And I deplored the characterless flour tortilla that cradled all this. If you’re going to serve commercial tortillas, at least pick good ones. These have all the verve of clammy plastic. Corn is the way to go — so be sure to specify corn tortillas when you go through the service line, as each of the tacos has its own designated tortilla type.
It’s not that you can’t get a decent taco here. Torchy’s has a talent for ingredient combinations that add up to more than the sum of the taco parts. Had it not been for those miserable flour tortillas, I would have loved my Holy Diver taco — the special of the month, with a $5 price tag — with its nicely cooked achiote-grilled shrimp in a spirited dialogue with pickled onions and jalapeños, cabbage, chopped mango, cilantro and a snowstorm of queso fresco. A jalapeño tartar sauce made the effect even brighter.
The chile-seared tuna in the Mr. Pink taco was a little too cooked for me, but I admired the way it went with its crunchy garnishes and chipotle salsa, and the corn tortilla saved it.
A Crossroads taco of beef brisket was smokier than I expected, the beef hacked into chunks and baptized with a seriously good tomatillo sauce that had deeply roasted tones unusual in a green salsa. Nothing really wrong with the so-called Democrat taco of soft-shredded barbacoa with avocado, cilantro and onions except its too-aggressive bloom of fatty beef grease taste — and the fact that at $3.75, it is priced so much higher than other worthy versions around town, many of them at Mexican taco trucks or taquerias.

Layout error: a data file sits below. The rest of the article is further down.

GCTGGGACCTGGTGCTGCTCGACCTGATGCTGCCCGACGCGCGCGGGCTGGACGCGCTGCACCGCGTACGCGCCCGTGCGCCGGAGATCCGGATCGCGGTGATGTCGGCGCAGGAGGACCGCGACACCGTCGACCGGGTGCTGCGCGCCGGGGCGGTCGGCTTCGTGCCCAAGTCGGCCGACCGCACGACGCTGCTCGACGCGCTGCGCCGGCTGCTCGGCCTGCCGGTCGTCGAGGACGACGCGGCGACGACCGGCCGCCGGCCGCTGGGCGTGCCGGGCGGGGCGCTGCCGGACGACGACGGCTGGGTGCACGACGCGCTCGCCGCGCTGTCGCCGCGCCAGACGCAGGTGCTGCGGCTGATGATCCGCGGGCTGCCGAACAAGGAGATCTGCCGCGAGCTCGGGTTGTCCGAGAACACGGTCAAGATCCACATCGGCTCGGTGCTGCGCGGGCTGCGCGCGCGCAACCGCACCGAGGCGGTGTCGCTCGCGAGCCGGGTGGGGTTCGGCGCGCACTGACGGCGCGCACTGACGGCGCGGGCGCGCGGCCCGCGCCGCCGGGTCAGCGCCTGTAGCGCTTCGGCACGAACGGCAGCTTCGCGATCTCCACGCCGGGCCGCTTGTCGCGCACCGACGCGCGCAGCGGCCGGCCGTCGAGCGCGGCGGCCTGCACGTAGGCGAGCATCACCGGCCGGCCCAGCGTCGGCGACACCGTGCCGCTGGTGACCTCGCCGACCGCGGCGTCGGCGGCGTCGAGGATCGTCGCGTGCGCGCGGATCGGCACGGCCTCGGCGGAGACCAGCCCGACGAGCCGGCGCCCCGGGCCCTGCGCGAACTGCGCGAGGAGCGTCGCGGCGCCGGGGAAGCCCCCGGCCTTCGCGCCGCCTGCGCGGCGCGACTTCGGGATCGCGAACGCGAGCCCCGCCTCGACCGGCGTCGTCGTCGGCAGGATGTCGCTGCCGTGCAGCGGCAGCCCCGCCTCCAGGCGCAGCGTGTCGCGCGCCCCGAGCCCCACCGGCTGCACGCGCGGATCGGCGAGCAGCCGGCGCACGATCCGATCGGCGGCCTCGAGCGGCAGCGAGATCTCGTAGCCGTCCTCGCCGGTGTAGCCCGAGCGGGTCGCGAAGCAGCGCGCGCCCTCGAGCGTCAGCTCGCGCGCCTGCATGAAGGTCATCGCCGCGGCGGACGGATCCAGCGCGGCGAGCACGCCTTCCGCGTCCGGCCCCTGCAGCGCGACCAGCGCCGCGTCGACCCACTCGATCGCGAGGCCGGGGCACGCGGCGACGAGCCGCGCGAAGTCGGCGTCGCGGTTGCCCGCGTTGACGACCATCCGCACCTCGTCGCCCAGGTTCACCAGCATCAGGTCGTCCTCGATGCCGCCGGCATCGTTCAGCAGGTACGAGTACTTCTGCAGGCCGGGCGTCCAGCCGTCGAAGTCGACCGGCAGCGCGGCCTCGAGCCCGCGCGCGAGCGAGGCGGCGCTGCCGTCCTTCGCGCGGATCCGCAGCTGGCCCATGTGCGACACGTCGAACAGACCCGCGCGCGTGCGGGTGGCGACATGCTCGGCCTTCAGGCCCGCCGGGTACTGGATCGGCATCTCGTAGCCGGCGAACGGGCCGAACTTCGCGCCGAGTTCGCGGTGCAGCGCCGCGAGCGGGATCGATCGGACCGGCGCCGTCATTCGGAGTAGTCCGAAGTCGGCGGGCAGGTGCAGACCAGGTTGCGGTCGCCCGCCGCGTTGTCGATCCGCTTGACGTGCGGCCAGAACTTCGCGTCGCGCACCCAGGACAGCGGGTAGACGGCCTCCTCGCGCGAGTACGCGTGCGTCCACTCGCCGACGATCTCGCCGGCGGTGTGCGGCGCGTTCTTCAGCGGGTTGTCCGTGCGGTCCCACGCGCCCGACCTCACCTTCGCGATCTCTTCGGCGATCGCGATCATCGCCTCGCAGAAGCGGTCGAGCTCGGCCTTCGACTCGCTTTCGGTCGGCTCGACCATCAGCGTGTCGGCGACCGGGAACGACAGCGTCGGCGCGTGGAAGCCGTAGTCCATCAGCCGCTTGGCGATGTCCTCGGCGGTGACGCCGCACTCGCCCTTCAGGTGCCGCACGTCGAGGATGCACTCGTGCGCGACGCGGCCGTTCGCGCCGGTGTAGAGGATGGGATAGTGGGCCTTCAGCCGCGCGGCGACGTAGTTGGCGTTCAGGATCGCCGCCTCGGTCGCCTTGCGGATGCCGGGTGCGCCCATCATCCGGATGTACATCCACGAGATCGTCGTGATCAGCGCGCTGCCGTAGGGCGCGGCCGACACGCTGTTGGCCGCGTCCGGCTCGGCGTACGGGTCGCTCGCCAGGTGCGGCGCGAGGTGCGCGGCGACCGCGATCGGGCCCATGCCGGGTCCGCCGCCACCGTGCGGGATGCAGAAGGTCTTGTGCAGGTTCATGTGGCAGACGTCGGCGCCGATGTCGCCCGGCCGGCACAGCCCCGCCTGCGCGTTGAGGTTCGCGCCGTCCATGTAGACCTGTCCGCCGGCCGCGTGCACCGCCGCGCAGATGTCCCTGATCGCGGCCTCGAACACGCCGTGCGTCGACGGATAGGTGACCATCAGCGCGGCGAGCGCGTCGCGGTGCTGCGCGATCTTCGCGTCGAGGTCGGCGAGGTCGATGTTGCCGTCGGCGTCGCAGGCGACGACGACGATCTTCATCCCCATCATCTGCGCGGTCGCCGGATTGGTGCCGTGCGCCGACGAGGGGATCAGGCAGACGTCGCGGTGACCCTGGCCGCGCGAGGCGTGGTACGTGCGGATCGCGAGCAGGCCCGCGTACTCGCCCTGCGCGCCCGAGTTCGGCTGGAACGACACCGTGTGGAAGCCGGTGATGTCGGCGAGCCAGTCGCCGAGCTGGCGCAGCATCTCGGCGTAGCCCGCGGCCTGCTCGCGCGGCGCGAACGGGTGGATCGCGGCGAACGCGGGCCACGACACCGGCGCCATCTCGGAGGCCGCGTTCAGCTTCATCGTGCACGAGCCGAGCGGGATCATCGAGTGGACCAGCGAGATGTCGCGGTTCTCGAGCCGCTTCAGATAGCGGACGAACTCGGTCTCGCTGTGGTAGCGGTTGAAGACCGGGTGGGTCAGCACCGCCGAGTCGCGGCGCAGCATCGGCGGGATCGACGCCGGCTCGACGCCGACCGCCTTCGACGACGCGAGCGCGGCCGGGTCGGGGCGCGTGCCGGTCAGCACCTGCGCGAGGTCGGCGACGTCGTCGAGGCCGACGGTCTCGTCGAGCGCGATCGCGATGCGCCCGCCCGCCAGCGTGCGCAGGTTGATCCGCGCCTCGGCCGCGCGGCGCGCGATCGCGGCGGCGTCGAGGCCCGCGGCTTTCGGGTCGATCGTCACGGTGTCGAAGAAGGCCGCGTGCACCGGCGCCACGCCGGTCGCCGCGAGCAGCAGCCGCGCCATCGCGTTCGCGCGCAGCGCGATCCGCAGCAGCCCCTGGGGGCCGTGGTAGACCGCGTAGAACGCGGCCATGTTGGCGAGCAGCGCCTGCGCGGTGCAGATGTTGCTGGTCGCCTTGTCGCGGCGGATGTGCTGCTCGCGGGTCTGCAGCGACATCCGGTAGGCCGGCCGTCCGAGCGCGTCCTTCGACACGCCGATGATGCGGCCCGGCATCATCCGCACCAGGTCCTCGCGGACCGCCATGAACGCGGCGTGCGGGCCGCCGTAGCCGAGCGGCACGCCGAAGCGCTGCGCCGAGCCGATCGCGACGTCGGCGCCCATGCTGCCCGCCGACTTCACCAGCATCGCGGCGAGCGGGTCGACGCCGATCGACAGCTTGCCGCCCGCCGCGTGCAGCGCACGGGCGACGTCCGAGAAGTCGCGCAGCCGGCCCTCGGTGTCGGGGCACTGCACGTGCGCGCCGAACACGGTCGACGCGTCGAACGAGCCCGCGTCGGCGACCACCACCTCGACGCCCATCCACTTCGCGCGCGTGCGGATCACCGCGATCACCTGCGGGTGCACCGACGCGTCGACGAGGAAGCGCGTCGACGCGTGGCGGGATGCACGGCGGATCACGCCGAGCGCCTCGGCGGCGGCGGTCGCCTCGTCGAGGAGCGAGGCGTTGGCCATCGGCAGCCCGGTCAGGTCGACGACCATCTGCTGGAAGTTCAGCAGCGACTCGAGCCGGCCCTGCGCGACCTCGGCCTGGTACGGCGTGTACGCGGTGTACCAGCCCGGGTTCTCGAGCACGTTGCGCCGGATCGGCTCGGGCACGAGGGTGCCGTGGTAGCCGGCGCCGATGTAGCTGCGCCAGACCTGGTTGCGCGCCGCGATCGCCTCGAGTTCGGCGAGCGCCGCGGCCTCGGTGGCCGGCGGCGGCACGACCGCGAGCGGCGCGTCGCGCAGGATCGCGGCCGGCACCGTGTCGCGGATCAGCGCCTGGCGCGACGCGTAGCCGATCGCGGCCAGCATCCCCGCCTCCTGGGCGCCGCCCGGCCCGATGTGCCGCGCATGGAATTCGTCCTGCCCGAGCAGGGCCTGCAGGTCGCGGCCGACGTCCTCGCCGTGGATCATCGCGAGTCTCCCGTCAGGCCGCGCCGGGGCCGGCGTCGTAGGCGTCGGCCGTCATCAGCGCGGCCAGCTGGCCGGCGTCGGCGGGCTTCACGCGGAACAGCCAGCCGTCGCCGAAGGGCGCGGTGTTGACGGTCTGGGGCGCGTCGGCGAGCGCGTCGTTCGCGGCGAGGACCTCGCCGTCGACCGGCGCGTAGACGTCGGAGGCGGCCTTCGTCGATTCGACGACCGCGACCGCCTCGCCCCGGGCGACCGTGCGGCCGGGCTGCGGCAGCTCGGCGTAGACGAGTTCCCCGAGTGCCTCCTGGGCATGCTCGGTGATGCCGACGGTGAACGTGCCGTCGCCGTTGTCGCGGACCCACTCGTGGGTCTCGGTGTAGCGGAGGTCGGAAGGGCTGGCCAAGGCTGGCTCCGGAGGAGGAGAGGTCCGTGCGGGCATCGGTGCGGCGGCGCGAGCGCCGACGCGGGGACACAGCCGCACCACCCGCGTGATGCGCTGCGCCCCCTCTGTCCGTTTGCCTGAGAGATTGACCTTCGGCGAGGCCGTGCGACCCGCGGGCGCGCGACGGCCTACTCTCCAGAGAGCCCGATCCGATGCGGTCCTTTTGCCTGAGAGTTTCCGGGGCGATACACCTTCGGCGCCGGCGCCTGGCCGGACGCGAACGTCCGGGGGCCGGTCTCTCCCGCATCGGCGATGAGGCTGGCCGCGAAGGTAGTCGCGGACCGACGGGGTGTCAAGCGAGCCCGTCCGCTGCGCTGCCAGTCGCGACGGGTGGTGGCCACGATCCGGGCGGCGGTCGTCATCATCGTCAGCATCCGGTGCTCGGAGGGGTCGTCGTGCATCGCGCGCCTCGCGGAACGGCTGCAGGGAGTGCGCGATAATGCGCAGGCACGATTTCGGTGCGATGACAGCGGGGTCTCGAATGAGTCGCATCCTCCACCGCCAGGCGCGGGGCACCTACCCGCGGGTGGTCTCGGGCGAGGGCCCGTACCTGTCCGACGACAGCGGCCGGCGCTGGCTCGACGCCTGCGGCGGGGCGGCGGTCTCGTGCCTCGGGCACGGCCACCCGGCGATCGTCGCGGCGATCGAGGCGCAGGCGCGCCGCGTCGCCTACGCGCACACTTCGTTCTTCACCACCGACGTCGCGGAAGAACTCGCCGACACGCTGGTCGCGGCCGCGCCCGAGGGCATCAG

There’s no getting around the fact that Torchy’s serves gringo tacos.
Nothing wrong with that, either, when it’s done with style and wit enough to justify the gringo prices. But the appeal of Torchy’s famous Trailer Park taco — which involves fried chicken and pico de gallo under a thicket of iceberg lettuce and tomato — was lost on me here. The white-meat chicken was cut thin, and it was neither juicy nor particularly well seasoned. Maybe the combo would have worked for me if I had ordered the taco “trashy style,” which subtracts the lettuce and adds some of that excellent queso.
But I’ll probably never know, because I just didn’t care enough for the food or the experience here to return. It gives me no pleasure to report that. I still have vivid memories of that perfect Torchy’s lunch under the oaks in Austin, as the summer heat hinted that it might soon unclench and give way to fall.
It’s hard to replicate an idyllic interlude like that. An unlovely, hard-edged restaurant rehab (the Houston Torchy’s has housed everything from two Italian places to a taco joint to a Scandinavian spot) can’t soften the edges of any mistakes or service irritations the way the shade of ancient trees and the soothing chirr of cicadas can.
Even Torchy’s chipper ingredient magic seems to have flagged in the face of rapid expansion. There are eight locations in Austin now, along with two in Dallas and the one in Houston. I found myself wishing the Torchy’s brain trust would slow down and focus lest they lose their celebrated mojo.
I may be a voice crying in the wilderness, though. The Houston place is doing land-office business. There’s a line out the door at peak hours, the tricky parking lot is a clogged nightmare, and you’ll be lucky to snag a seat on the patio overlooking the Shepherd Drive traffic. It feels ever so far from South First Street.
2411 S. Shepherd
Ω a good restaurant that we recommend.
ΩΩ very good; one of the best restaurants of its kind.
ΩΩΩ excellent; one of the best restaurants in the city.
ΩΩΩΩ superlative; can hold its own on a national stage.